Activism gone too far
Kidnapping reaches beyond civil disobedience
In the lamentable case of Lisa Miller kidnapping her own daughter to another country, the teaming up of Beachy Amish members and Liberty University officials was one of the peculiar parts.
Founded by Jerry Falwell, Liberty is known for conservative evangelicalism — the political brand that seeks to advance its interpretation of Christianity at every level of government.
After Lisa Miller divorced Janet Jenkins, she got a job at Liberty Christian School in Virginia. With the aid of Liberty Counsel, she fought for exclusive custody of their daughter in Virginia and was represented by Matthew D. Staver and Rena M. Lindevaldsen, dean and associate dean of Liberty University Law School. But the Virginia Supreme Court ultimately sided with Vermont, where the couple were married, and granted custody to Jenkins after Miller did not comply with even occasional visits.
According to millercase.org, a fundraising website run by supporters of Ken Miller — a Beachy Amish minister who facilitated the kidnapping and was found guilty Aug. 14 in federal court in Vermont (see ‘Guilty verdict in Miller trial’) — Lisa Miller “came to the Anabaptists in Virginia for help.” The Beachy Amish were faced with a decision: get involved or accept the court’s ruling. In the trial and elsewhere, Ken Miller fully acknowledged helping Lisa Miller and her daughter leave the U.S. and meet up with other church members in Nicaragua.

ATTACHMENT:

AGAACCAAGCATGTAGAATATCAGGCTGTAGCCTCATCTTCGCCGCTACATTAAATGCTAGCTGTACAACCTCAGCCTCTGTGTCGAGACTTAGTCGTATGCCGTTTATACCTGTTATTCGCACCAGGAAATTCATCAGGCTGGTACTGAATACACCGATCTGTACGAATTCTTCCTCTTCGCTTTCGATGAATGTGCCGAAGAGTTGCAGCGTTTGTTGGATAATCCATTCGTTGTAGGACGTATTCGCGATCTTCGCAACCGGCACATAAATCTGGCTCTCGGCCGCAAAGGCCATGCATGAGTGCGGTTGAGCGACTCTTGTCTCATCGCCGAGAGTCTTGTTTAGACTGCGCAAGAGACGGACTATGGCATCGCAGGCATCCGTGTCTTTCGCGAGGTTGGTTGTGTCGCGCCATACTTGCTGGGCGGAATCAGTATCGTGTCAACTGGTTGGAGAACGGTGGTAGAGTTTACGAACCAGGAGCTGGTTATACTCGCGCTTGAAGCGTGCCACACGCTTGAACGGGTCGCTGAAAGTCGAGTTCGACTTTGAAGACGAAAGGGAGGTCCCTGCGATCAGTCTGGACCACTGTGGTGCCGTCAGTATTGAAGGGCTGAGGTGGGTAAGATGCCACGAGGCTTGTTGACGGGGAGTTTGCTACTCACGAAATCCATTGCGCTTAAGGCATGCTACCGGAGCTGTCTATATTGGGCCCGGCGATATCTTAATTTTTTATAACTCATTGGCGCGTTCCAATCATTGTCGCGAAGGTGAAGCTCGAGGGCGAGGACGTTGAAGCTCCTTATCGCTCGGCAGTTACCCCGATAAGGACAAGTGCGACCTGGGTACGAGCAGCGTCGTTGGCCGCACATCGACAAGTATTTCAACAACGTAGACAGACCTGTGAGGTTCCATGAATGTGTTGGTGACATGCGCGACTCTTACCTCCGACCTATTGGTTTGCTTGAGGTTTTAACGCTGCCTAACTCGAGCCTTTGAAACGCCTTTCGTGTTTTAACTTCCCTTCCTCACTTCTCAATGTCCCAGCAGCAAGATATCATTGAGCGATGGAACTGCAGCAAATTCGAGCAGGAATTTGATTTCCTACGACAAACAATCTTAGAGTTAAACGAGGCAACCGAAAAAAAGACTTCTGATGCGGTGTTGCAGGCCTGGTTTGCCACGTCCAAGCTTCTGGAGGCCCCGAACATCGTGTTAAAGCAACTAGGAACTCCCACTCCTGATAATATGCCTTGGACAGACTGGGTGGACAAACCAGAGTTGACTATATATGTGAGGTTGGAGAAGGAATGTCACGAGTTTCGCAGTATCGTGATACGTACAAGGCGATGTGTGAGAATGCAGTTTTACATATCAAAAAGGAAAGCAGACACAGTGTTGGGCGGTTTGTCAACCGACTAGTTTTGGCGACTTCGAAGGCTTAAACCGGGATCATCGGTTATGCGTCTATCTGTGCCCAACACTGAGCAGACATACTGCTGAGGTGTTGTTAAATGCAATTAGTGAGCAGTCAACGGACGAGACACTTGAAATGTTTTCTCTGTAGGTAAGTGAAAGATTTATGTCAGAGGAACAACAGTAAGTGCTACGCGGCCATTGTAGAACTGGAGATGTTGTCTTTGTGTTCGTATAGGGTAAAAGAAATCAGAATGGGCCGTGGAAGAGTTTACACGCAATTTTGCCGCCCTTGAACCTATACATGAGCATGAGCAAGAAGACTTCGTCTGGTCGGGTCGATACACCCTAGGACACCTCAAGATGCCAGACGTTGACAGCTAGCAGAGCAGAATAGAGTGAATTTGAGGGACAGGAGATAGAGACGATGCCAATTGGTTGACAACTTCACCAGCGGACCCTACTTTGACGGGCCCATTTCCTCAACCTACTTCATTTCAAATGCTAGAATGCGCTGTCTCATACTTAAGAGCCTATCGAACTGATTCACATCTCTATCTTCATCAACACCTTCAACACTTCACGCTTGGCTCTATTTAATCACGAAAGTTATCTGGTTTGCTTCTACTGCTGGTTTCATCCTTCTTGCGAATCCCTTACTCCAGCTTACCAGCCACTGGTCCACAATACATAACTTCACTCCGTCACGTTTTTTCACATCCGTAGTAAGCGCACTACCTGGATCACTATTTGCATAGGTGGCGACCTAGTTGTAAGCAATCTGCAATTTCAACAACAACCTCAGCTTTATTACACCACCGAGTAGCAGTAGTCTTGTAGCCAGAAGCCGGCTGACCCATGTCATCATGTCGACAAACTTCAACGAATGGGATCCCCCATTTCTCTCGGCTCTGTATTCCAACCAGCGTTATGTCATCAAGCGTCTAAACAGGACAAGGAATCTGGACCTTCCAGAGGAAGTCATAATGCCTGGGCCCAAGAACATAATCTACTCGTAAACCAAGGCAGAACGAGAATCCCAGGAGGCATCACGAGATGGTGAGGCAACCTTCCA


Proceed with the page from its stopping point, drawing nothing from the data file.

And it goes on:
“We wish to clarify that this was an act of mercy without a political agenda,” says a website statement, which tends to be in conflict with itself. “… Anabaptists have always believed that we are not to participate in the affairs of the State, while we gladly submit to its rule under God. We also recognize that there are many legal battles being fought in relation to homosexuality. We have no desire to participate in these conflicts.”
Yet participate they did, with material and logistical aid in abundance, and Ken Miller waded into the murky waters of obeying God rather than earthly rulers.
Refusing to obey laws that violate one’s conscience is an Anabaptist tradition, but aiding a kidnapping exceeds justified civil disobedience. Ken Miller helped break up a family, even if he didn’t approve of the court’s family definition. It is far from obvious that Lisa Miller is a fit mother and Jenkins is not, and it seems presumptuous for Ken Miller to claim to know who deserves custody.
Lisa Miller is wanted by Interpol and the FBI. Federal marshals are hunting her in Nicaragua. Church members fear their phones are tapped. All because some Anabaptists in Virginia were willing to do what even Liberty University wasn’t willing to do itself.
Ken Miller and his supporters claim to “gladly submit” to the state but fought charges the state brought against him. Mercy may have been the motive, but the actions stand on shaky ground, theologically and legally.
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